One of the nice things about the Drake 2-C/2-NT combo, is it essentially has transceiver-like operation. T/R switching with a VOX like delay, a muting function, and a CW sidetone. Though Drake never offered a VFO with this pair, they did provide a keying output from the T/R switching relay, which works perfectly with the Eico VFO. To get full muting of the 2-C, the Function switch on the 2-C must be in the Ext Mute position. But this is essentially like a full transceiver mode. Just pressing the key is all one needs to do to go from RX to TX. With the Delay set to minimum, good semi-break in is possible.
As it is operating currently, the VFO is stable, and I hear no chirp when keying, even with the T/R delay at minimum. A few weeks ago, I was having some issues where the VFO would suddenly either start drifting, or jump about 8 kHz down in frequency. As I was troubleshooting this issue, I became aware that those power supply electrolytic capacitors were in the way. I don’t have a great photo, but this might give you an idea.
They were right above the buffer amplifier tube socket. So I decided to look for a can cap. Hayseed Hamfest is my usual go-to for this, but they didn’t not make one for the Eico 722 (not surprising). The original cap had three sections, all 20 mF at 500 VDC, though the schematic indicated 350 VDC. Those yellow caps were rated at 450 VDC. So I found Hayseed had a couple of 3 section can caps, all 20mF at 450 VDC. One was for a Hallicrafters radio, another was for the Hammarlund SP-600. I looked for physical sizes, but did not find any on their website. The Eico 722 had a relatively small opening for the capacitor terminals (triangular hole in photo above). I probably could have called them, but I took a chance and ordered one, knowing I probably would need to do some rework.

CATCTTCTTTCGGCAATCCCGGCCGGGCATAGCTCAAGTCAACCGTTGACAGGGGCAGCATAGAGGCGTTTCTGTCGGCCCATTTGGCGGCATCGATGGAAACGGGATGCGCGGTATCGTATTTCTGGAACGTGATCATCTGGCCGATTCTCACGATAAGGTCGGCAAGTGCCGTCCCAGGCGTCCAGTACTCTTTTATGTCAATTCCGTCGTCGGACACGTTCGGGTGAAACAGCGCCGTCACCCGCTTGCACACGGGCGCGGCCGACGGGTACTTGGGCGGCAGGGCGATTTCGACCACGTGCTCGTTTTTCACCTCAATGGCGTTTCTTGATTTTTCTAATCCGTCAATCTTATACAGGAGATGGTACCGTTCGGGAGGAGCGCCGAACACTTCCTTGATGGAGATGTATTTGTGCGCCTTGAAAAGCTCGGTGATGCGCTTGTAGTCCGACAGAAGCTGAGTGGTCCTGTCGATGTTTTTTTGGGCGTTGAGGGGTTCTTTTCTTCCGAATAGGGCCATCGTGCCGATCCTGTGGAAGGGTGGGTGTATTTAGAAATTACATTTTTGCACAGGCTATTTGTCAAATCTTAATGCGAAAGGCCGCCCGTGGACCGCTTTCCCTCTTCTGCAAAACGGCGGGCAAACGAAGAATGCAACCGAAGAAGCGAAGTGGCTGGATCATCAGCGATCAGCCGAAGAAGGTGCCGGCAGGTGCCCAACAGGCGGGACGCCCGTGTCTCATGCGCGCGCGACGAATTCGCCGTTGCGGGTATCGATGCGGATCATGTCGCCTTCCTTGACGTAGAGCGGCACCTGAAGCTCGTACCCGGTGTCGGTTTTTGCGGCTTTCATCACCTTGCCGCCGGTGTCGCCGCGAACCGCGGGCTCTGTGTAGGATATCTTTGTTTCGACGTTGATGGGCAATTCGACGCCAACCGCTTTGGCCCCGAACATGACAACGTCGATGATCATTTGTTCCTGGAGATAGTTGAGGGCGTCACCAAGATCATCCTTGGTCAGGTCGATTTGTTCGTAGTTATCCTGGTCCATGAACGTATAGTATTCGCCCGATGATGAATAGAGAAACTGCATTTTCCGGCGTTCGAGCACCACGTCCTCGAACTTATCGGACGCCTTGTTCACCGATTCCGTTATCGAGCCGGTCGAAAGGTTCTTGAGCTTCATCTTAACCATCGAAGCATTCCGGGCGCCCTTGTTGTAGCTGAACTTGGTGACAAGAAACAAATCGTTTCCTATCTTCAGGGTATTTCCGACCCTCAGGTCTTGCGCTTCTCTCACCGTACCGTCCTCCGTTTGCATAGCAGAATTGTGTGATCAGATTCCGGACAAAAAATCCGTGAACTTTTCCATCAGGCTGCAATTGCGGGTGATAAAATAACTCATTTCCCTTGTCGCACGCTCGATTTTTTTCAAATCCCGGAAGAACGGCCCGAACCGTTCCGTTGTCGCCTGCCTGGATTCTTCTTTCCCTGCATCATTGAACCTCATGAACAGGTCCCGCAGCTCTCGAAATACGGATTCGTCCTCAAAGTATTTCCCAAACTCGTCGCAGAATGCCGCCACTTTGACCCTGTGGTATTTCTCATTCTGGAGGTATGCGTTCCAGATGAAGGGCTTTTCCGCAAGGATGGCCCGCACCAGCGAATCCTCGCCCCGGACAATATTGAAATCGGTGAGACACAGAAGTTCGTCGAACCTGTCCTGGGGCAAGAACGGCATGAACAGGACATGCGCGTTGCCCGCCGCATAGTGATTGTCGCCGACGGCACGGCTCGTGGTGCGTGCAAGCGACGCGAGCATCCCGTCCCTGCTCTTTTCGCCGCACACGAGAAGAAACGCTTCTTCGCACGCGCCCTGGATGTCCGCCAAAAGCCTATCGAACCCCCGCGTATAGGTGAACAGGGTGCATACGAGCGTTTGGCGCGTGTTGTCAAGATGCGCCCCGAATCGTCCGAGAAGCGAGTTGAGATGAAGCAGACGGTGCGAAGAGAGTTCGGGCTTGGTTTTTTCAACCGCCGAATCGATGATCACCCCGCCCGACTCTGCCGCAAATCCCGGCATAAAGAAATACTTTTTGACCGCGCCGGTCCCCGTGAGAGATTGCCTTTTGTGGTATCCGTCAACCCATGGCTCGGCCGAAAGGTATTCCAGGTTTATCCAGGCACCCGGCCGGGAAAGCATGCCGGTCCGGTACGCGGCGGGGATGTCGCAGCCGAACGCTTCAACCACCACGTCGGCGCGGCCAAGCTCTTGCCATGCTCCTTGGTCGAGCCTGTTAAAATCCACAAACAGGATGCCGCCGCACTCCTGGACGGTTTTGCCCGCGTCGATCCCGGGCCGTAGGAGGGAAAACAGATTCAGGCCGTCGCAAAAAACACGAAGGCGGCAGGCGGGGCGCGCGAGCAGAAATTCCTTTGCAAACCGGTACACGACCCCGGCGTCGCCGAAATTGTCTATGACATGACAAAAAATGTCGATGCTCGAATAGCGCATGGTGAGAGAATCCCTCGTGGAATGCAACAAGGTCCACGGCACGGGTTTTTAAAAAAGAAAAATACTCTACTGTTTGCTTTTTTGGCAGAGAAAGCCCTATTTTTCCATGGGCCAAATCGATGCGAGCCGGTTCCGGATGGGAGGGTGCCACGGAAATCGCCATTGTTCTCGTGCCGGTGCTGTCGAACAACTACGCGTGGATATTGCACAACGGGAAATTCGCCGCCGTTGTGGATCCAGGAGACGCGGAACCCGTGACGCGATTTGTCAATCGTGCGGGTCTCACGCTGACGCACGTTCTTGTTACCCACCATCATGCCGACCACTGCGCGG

While waiting on the caps, I continued working on the drifting/unstable issue. I poked all over that vfo with a small wooden stick, and could not find anything. Finally, after taking the cover off the shielded section of the chassis, putting pressure on a wire that ran from the band switch to a coil, the frequency would jump 8 kHz. I resoldered those wires, plus a few others. I also changed a couple of resistors that were either out of spec, or looked somewhat used up. I have not had an issue with drifting or instability since then ( over a week, with several QSOs).
The new capacitor showed up, and physically it would fit in the general position, but the opening for the three terminals was marginal, and the four grounding/locating tabs would definitely not fit. So with a step drill, I opened up the hole for the main terminals, not worrying about the triangle shape, marked the location of the grounding lugs, and drilled some small holes on the chassis where the lugs needed to go. Then it was a process of getting those made into small slots with poking and filing. They didn’t need to be perfect, just big enough for the lugs to get through so the cap could sit flat against the chassis, and then bend the lugs over to keep it in place.
Soldering those lugs to the chassis is always a problem for me, I just don’t have a gun/iron that is hot enough. The chassis just sucks up all the heat. But I did get it good enough.
All is back together and working great with the Drake setup. I had 4 QSOs this evening on 40 meter cw. I will also be using it again with my homebrew XMTR. I don’t have enough room for all my radios on the operating table, so every once-and-a-while I will swap out different rigs.
Despite the issue I had with drifting, which I believe was an age related artifact, this VFO uses some temperature insensitive NP0 caps to keep it stable. And it works great with the 2-NT and my homebrew, keeping me from needing to locate a bunch of expensive and hard to find crystals.